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Merry Widow [1955]

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Film Identifier: F.2011-05-0007
Run Time
0h 10m 8s
Date Produced
"The Merry Widow" (originally "Vilia") is a ballet choreographed by Ruth Page, based on the operetta by Franz Lehár. It was first premiered in Manchester, England at the Palace Theatre on April 30, 1953 by the London Festival Ballet. Lehár's score was arranged by Isaac Van Grove and Hans May, with scenery and costumes by Georges Wakhévitch. The ballet's first U.S. performance was in Chicago at the Lyric Theatre on November 16, 1955 by the Chicago Opera Ballet (with Alicia Markova as the widow); scenery and costumes for that version were designed by Rolf Gérard. This film appears to have been made around this time; its segments are captured from the wings and audience of a dress rehearsal or performance including Alicia Markova as Sonia. The film may also have been taken in New York City at the Broadway Theatre, where the ballet opened again on December 20, 1955. Additional key performances of The Merry Widow occurred in 1956 (Marjorie Tallchief as the widow) and 1962 (Sonia Arova as the widow and Rudolf Nureyev as Prince Danilo). The ballet's first television appearance was in 1958, when the Marsovian scene appeared on the Ed Sullivan Show (CBS) on April 6. The full-scale television treatment (in five scenes) eventually aired on Chicago's WTTW and PBS in spring of 1983 (Patricia McBride as the widow, Peter Martins as Prince Danilo, 30 members of the New York City Ballet); Ruth Page appears in the telecast as narrator.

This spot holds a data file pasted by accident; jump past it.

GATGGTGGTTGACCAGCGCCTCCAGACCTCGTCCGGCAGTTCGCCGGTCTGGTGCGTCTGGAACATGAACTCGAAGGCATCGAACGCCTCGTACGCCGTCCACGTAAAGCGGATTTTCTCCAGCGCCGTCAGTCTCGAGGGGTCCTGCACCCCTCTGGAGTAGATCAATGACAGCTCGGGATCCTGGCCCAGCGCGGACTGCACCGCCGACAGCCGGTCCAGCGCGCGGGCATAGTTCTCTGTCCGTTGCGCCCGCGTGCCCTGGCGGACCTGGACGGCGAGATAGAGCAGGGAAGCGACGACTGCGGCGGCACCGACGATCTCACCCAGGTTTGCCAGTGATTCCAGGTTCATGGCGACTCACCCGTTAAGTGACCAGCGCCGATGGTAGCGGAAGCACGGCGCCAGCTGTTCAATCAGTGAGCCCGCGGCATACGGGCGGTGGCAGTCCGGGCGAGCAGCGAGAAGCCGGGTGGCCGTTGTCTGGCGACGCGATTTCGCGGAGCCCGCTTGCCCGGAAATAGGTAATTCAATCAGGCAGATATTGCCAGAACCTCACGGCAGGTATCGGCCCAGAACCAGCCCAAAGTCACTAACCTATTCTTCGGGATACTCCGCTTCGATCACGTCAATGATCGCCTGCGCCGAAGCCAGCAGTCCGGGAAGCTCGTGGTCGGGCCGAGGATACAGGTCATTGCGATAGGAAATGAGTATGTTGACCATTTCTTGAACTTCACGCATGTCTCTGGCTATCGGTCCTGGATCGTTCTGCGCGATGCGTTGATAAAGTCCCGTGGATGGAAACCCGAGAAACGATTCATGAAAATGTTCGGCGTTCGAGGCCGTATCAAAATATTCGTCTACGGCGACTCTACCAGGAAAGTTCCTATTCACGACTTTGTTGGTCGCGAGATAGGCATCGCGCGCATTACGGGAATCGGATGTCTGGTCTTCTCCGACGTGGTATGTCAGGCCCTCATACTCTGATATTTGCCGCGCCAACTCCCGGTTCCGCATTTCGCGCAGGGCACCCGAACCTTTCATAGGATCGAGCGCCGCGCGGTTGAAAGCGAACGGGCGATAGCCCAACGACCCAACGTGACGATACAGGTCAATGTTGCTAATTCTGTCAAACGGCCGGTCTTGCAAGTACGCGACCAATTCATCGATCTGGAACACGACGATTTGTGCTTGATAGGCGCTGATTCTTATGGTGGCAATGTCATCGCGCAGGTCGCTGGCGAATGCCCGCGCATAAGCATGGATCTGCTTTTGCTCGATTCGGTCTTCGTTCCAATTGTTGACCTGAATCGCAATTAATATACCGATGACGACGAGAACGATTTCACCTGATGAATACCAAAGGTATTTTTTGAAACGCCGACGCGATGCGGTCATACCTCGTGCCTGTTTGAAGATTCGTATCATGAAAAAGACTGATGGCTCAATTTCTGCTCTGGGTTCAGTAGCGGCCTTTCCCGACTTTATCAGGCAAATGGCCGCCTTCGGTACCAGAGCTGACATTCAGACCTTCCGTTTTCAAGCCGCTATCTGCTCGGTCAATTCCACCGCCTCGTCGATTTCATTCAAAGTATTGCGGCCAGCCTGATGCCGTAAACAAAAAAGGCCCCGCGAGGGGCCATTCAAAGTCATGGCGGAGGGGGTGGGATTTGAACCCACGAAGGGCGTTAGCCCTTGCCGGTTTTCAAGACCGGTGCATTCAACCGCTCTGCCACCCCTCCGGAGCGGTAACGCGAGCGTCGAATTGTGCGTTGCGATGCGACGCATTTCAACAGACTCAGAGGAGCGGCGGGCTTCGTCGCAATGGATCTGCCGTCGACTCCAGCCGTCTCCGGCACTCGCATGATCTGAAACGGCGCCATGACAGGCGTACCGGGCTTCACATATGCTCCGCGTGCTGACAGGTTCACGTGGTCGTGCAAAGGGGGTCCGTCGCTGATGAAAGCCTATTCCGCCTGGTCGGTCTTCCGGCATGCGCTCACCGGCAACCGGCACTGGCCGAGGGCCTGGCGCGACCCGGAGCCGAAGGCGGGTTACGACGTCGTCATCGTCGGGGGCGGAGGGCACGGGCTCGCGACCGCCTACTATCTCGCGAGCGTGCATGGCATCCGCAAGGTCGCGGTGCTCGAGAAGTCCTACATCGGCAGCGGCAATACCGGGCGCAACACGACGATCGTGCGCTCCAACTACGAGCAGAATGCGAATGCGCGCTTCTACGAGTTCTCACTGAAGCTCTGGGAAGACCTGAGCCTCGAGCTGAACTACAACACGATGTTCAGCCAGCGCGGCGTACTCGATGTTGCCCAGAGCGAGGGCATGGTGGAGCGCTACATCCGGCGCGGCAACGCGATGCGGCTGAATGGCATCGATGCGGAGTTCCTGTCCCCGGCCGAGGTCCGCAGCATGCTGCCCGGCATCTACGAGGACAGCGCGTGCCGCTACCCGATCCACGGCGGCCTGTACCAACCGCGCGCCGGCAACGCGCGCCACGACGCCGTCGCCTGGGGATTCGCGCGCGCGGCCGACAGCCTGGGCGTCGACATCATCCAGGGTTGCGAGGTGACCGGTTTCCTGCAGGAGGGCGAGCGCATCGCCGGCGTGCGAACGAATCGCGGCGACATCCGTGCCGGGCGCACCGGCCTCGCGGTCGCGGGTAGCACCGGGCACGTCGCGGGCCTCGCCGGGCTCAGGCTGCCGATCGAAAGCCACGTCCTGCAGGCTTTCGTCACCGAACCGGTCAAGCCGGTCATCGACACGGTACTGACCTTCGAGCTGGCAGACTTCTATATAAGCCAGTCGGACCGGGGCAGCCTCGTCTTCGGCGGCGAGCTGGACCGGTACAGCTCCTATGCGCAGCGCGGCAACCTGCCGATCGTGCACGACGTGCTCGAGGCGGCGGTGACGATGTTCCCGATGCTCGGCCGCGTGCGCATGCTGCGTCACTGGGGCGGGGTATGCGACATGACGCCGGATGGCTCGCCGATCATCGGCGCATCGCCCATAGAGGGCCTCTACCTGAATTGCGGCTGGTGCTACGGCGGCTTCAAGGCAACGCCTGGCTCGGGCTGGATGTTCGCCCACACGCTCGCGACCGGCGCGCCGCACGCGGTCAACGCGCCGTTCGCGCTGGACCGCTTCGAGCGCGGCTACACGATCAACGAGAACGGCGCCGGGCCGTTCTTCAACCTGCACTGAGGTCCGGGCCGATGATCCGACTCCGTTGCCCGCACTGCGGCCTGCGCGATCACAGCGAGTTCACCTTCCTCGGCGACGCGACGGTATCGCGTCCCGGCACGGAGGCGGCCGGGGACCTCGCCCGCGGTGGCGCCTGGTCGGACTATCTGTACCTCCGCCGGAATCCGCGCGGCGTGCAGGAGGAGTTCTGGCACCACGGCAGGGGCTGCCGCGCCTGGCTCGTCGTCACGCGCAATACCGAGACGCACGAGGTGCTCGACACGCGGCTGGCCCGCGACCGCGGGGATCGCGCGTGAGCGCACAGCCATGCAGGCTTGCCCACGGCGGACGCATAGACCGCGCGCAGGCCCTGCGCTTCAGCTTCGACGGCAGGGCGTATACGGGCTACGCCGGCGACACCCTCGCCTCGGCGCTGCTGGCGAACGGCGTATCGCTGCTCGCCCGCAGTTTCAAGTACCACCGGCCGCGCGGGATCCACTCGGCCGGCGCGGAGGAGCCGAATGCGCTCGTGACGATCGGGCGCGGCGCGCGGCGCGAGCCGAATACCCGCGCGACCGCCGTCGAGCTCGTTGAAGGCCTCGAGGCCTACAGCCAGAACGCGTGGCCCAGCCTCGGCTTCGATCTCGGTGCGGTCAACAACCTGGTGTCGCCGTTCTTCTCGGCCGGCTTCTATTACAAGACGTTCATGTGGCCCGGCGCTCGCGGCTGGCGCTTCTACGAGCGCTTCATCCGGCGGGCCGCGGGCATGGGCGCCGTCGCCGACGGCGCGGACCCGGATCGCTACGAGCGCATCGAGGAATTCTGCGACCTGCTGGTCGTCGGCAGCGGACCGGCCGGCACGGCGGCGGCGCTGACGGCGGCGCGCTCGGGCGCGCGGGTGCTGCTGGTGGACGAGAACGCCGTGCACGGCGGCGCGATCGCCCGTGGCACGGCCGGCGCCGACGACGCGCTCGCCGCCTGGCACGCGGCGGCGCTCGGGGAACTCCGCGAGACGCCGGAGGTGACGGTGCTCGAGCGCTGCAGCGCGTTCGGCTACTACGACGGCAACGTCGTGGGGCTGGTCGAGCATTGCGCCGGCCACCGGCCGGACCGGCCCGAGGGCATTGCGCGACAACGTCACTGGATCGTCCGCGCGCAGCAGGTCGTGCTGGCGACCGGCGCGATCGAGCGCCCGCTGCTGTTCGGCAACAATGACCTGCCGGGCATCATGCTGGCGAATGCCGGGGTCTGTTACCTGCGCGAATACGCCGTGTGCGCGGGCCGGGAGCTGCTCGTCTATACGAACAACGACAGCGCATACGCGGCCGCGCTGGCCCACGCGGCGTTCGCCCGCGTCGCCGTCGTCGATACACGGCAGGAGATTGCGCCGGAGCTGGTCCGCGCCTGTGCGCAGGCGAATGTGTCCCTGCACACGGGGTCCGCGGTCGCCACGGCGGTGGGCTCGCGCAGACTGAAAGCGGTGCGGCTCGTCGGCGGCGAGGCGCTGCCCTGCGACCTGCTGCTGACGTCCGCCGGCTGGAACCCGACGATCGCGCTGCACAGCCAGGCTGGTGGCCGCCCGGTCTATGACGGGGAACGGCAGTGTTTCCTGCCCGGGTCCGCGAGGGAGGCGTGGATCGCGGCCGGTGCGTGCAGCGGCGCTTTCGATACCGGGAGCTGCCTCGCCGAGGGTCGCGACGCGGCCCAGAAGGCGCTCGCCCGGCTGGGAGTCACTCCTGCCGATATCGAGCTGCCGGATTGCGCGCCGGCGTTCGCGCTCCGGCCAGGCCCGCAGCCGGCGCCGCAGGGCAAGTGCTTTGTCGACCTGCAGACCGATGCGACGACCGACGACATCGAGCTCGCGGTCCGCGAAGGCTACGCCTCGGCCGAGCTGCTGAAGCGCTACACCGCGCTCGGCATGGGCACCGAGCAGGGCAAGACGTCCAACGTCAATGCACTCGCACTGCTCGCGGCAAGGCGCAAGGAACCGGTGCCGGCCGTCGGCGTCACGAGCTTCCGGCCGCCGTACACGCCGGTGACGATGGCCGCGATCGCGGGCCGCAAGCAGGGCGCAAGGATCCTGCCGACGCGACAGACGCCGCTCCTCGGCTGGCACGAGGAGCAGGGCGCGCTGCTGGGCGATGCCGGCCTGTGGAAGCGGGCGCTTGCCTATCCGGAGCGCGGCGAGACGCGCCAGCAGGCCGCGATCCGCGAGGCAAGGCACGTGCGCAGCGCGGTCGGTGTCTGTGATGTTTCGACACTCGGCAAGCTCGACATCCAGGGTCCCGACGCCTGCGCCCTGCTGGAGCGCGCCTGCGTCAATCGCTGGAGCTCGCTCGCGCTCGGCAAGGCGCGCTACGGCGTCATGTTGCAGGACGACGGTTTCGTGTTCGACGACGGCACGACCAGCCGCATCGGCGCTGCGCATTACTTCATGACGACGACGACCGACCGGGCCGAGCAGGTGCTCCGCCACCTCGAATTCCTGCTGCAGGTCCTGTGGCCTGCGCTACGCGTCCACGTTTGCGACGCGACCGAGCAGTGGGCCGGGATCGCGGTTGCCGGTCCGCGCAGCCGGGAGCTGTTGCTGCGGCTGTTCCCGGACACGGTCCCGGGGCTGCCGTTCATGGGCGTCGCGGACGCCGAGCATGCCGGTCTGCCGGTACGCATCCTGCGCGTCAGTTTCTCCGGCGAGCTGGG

The film opens with a side view of a stage, on which the camera points at a couple (apparently the Merry Widow, Sonia, and her suitor, Prince Danilo) dancing a pas de deux. As they exit off the other side of the stage, the camera pans back towards other couples dancing together. It cuts several times to different points in these dances, with only part of the stage (and thus a few couples) in full view of the camera. It then cuts to Danilo's garden solo, which is immediately followed by Sonia's garden solo, more footage of his, and then the two of them together. The camera then cuts to what appears to be a pas de deux by the Baroness Popoff and Count Jolidon. Next, it cuts to the dream-pas de deux between the sleeping Danilo and the nymph version of Sonia, Vilia. They dance around his bed/chaise, with several camera cuts during the dance. Before it ends, the camera cuts yet again to other segments of the ballet, settling on a different perspective: from the audience. It is a scene near the beginning of the ballet, in which the Baron and Baroness are welcoming guests to their ball. This soon gives way to Sonia's first entrance and solo, through which she enraptures all male guests around her. Next, a solo by Danilo; then, a pas de deux between the two including other couples in the background. It then cuts from a general ballroom floor segment to a new perspective on the dances in the garden. Next appears to be a brief view of Danilo with can-can dancers, and then a Jolidon-Baroness pas de deux, a new perspective on the chaise dream-pas and the can-can girls right before it. There are more pas de deux segments and group dance segments, but some are at a bad angle such that only the feet are visible. The film then cuts back to the perspective from the wings, once again returning to beginning scenes with the Baron and Baroness, and then Sonia's first solo. Eventually, the camera cuts to other sequences, apparently involving Danilo (or perhaps the Baron Popoff?); the film ends there.
Additional Credits
Page, Ruth (is choreographer)
Actors, Performers and Participants
Markova, Alicia (is performer)
Briansky, Oleg (is performer)